Asda has revealed the scale of its ambitions in the beef category following the launch of its quality-focused Beef Link scheme last week.

Senior beef buyer Jim Viggars said that Asda planned to more than double the volume of beef it sold each year to 114 million kg over the next 10 years.

He shrugged off concerns over falling domestic production by saying he would source from the UK even if it cost more than imported beef.

"Asda has seen a sustained period of market- leading growth, and if we stay where we are now, we'll hit our targets," he said.

"Our customers want to buy British, they want local products and they want ­premium products. I'm not going to walk away from that just because I can buy more cheaply from abroad."

For the vision to become reality, Asda's beef sales would have to grow at 8% a year - a target it expects to achieve this year and exceed in 2008.

The key was to drive consumption, rather than winning market share, said Viggars. "We're giving more space to fresh meat as it's a growing category," he said.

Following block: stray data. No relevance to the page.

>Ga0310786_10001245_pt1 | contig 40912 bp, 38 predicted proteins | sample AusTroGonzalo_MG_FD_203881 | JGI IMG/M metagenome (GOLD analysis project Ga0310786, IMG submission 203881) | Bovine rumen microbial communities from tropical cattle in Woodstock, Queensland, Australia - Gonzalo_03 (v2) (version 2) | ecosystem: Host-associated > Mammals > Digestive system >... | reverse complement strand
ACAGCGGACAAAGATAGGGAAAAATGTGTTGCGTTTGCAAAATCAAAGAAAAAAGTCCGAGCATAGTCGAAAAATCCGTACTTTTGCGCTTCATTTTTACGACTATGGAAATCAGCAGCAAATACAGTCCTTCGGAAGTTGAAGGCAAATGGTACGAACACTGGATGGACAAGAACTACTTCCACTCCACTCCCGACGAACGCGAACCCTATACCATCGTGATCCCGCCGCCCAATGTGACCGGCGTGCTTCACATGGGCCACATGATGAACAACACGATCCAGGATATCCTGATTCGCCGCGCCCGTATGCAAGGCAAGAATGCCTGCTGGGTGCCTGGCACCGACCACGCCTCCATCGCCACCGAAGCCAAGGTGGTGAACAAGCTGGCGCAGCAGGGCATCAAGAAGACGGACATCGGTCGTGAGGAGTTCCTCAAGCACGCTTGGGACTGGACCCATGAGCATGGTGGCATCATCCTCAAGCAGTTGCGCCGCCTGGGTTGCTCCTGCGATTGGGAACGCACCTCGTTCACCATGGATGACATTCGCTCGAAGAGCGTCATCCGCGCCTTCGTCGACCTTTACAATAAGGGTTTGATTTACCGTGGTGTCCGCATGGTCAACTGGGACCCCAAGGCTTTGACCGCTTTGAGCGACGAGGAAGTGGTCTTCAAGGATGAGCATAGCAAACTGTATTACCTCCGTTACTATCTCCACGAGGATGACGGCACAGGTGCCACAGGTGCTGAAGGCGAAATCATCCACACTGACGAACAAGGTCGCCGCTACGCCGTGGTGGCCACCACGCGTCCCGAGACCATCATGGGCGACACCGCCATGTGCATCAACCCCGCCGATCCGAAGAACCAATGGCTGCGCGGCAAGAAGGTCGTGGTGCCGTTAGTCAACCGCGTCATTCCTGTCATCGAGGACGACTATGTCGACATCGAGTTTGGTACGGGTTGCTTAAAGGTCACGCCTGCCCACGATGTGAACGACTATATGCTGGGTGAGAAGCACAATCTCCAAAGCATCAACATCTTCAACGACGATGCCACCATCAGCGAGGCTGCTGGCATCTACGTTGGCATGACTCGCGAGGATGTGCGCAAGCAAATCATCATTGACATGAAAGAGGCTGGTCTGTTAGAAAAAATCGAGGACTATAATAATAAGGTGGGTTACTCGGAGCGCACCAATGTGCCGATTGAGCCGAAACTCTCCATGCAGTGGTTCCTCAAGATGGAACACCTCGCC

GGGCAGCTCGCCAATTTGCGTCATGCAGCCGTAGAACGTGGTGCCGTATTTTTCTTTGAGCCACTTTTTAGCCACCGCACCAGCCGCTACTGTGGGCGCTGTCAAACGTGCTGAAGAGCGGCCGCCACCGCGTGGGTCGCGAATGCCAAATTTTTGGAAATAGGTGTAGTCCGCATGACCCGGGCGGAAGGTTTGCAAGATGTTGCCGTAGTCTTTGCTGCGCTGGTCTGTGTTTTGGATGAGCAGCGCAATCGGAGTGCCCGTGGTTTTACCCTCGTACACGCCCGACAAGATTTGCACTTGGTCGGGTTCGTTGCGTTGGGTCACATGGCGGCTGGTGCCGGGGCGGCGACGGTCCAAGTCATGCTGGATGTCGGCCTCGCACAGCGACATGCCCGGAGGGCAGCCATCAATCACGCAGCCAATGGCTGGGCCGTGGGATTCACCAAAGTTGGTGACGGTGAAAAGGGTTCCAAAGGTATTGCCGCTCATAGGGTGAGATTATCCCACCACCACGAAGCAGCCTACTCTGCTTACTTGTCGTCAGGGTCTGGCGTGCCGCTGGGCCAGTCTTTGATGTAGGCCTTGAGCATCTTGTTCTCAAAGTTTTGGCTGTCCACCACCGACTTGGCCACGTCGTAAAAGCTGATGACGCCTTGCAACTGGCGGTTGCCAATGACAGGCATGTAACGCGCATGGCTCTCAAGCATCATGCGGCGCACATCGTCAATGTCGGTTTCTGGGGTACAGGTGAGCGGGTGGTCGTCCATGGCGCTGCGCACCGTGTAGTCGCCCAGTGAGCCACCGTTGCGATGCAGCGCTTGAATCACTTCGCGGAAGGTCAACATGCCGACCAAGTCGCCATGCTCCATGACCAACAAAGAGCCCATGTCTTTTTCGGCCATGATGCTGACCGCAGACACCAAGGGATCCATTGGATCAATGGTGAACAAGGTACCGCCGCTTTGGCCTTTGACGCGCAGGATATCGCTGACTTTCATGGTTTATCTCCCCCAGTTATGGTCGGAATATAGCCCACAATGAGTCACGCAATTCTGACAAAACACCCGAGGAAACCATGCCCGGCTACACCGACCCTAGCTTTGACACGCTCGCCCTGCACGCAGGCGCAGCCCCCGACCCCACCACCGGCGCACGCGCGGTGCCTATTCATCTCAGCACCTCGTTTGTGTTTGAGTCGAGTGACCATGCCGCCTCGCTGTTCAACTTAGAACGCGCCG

"That means more fresh meat counters, new stores and refits.

"We're also encouraging customers to mix and match by offering two-for promotions."

It is currently running a two-for-£6 deal that allows shoppers to combine pork chops with mince, or lamb with steak.

The retailer has already installed 15 new counters and has plans for a further three this month.

The news came as McKinsey reported Northern Irish beef farmers were losing £260m per year producing beef and needed a 50% price rise to stay in business.

Viggars admitted beef prices had to rise, but said Beef Link should help Asda become farmers' first-choice customer.

"Realistically, the beef price is going to go up, and we'll go with it," he said. "But, if you overprice a species, consumers switch out of it very, very quickly. Beef Link and our relations with farmers should stand us in good stead."